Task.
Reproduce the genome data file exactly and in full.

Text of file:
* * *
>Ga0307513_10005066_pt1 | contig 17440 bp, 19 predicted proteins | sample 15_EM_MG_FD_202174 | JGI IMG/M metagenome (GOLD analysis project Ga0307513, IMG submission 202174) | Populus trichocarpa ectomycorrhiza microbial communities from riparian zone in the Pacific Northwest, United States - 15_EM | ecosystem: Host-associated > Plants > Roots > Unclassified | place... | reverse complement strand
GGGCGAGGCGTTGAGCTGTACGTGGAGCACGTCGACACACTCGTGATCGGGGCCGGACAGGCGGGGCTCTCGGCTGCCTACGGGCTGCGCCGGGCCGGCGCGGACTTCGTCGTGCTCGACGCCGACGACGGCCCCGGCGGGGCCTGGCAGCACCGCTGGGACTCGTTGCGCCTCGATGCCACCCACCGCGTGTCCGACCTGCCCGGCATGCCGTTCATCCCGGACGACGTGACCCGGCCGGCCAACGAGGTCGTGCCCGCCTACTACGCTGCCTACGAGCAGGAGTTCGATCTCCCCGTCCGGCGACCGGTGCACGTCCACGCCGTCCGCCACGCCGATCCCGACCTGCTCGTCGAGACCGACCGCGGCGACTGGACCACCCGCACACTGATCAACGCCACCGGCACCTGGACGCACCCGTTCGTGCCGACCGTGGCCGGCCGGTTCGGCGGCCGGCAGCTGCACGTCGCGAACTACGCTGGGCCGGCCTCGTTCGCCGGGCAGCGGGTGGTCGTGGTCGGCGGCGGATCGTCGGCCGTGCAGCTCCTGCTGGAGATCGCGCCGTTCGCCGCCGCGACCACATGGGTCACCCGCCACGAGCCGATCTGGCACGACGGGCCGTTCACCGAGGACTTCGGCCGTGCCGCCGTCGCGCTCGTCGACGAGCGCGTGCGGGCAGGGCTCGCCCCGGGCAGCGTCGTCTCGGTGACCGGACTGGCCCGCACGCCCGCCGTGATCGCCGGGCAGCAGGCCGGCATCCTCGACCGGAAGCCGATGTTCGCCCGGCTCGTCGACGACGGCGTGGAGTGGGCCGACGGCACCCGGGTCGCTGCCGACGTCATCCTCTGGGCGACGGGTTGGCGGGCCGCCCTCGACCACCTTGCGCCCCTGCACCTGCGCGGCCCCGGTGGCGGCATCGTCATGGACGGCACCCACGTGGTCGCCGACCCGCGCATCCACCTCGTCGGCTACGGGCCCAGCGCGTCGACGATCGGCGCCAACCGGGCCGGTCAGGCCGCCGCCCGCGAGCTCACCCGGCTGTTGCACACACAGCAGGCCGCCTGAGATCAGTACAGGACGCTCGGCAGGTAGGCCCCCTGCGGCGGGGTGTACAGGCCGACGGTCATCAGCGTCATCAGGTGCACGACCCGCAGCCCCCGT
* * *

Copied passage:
>Ga0307513_10005066_pt1 | contig 17440 bp, 19 predicted proteins | sample 15_EM_MG_FD_202174 | JGI IMG/M metagenome (GOLD analysis project Ga0307513, IMG submission 202174) | Populus trichocarpa ectomycorrhiza microbial communities from riparian zone in the Pacific Northwest, United States - 15_EM | ecosystem: Host-associated > Plants > Roots > Unclassified | place... | reverse complement strand
GGGCGAGGCGTTGAGCTGTACGTGGAGCACGTCGACACACTCGTGATCGGGGCCGGACAGGCGGGGCTCTCGGCTGCCTACGGGCTGCGCCGGGCCGGCGCGGACTTCGTCGTGCTCGACGCCGACGACGGCCCCGGCGGGGCCTGGCAGCACCGCTGGGACTCGTTGCGCCTCGATGCCACCCACCGCGTGTCCGACCTGCCCGGCATGCCGTTCATCCCGGACGACGTGACCCGGCCGGCCAACGAGGTCGTGCCCGCCTACTACGCTGCCTACGAGCAGGAGTTCGATCTCCCCGTCCGGCGACCGGTGCACGTCCACGCCGTCCGCCACGCCGATCCCGACCTGCTCGTCGAGACCGACCGCGGCGACTGGACCACCCGCACACTGATCAACGCCACCGGCACCTGGACGCACCCGTTCGTGCCGACCGTGGCCGGCCGGTTCGGCGGCCGGCAGCTGCACGTCGCGAACTACGCTGGGCCGGCCTCGTTCGCCGGGCAGCGGGTGGTCGTGGTCGGCGGCGGATCGTCGGCCGTGCAGCTCCTGCTGGAGATCGCGCCGTTCGCCGCCGCGACCACATGGGTCACCCGCCACGAGCCGATCTGGCACGACGGGCCGTTCACCGAGGACTTCGGCCGTGCCGCCGTCGCGCTCGTCGACGAGCGCGTGCGGGCAGGGCTCGCCCCGGGCAGCGTCGTCTCGGTGACCGGACTGGCCCGCACGCCCGCCGTGATCGCCGGGCAGCAGGCCGGCATCCTCGACCGGAAGCCGATGTTCGCCCGGCTCGTCGACGACGGCGTGGAGTGGGCCGACGGCACCCGGGTCGCTGCCGACGTCATCCTCTGGGCGACGGGTTGGCGGGCCGCCCTCGACCACCTTGCGCCCCTGCACCTGCGCGGCCCCGGTGGCGGCATCGTCATGGACGGCACCCACGTGGTCGCCGACCCGCGCATCCACCTCGTCGGCTACGGGCCCAGCGCGTCGACGATCGGCGCCAACCGGGCCGGTCAGGCCGCCGCCCGCGAGCTCACCCGGCTGTTGCACACACAGCAGGCCGCCTGAGATCAGTACAGGACGCTCGGCAGGTAGGCCCCCTGCGGCGGGGTGTACAGGCCGACGGTCATCAGCGTCATCAGGTGCACGACCCGCAGCCCCCGT